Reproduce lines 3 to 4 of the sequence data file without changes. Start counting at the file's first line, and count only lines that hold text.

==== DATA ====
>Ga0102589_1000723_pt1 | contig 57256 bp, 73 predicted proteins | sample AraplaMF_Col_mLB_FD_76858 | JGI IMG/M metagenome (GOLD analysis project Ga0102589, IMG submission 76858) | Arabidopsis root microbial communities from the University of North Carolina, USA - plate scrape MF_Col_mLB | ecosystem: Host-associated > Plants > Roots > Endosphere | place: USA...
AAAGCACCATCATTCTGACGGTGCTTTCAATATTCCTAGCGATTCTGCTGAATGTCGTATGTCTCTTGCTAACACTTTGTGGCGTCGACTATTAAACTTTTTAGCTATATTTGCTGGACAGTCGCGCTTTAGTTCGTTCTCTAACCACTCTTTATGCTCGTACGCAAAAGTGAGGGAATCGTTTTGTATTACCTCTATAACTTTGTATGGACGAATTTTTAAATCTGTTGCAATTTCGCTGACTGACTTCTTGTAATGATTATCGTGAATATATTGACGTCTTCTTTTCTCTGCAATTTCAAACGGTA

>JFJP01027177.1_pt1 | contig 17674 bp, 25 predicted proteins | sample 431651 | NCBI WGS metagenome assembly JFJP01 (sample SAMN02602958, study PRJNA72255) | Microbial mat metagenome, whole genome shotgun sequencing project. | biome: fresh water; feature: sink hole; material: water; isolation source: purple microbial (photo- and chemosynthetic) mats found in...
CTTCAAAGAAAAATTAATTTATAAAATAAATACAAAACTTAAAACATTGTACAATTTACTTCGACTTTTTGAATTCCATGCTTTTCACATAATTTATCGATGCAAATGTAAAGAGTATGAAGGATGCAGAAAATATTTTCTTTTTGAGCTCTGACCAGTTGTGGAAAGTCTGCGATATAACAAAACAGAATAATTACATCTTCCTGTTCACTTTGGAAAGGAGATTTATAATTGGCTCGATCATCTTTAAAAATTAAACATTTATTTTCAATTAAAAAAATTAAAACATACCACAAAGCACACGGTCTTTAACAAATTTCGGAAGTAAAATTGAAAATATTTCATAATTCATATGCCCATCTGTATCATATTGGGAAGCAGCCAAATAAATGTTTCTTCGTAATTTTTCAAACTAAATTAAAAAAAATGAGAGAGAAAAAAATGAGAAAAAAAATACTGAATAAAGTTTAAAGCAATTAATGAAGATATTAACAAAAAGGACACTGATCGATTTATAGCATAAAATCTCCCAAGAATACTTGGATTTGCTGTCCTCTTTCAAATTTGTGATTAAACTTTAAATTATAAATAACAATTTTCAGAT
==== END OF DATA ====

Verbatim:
>JFJP01027177.1_pt1 | contig 17674 bp, 25 predicted proteins | sample 431651 | NCBI WGS metagenome assembly JFJP01 (sample SAMN02602958, study PRJNA72255) | Microbial mat metagenome, whole genome shotgun sequencing project. | biome: fresh water; feature: sink hole; material: water; isolation source: purple microbial (photo- and chemosynthetic) mats found in...
CTTCAAAGAAAAATTAATTTATAAAATAAATACAAAACTTAAAACATTGTACAATTTACTTCGACTTTTTGAATTCCATGCTTTTCACATAATTTATCGATGCAAATGTAAAGAGTATGAAGGATGCAGAAAATATTTTCTTTTTGAGCTCTGACCAGTTGTGGAAAGTCTGCGATATAACAAAACAGAATAATTACATCTTCCTGTTCACTTTGGAAAGGAGATTTATAATTGGCTCGATCATCTTTAAAAATTAAACATTTATTTTCAATTAAAAAAATTAAAACATACCACAAAGCACACGGTCTTTAACAAATTTCGGAAGTAAAATTGAAAATATTTCATAATTCATATGCCCATCTGTATCATATTGGGAAGCAGCCAAATAAATGTTTCTTCGTAATTTTTCAAACTAAATTAAAAAAAATGAGAGAGAAAAAAATGAGAAAAAAAATACTGAATAAAGTTTAAAGCAATTAATGAAGATATTAACAAAAAGGACACTGATCGATTTATAGCATAAAATCTCCCAAGAATACTTGGATTTGCTGTCCTCTTTCAAATTTGTGATTAAACTTTAAATTATAAATAACAATTTTCAGAT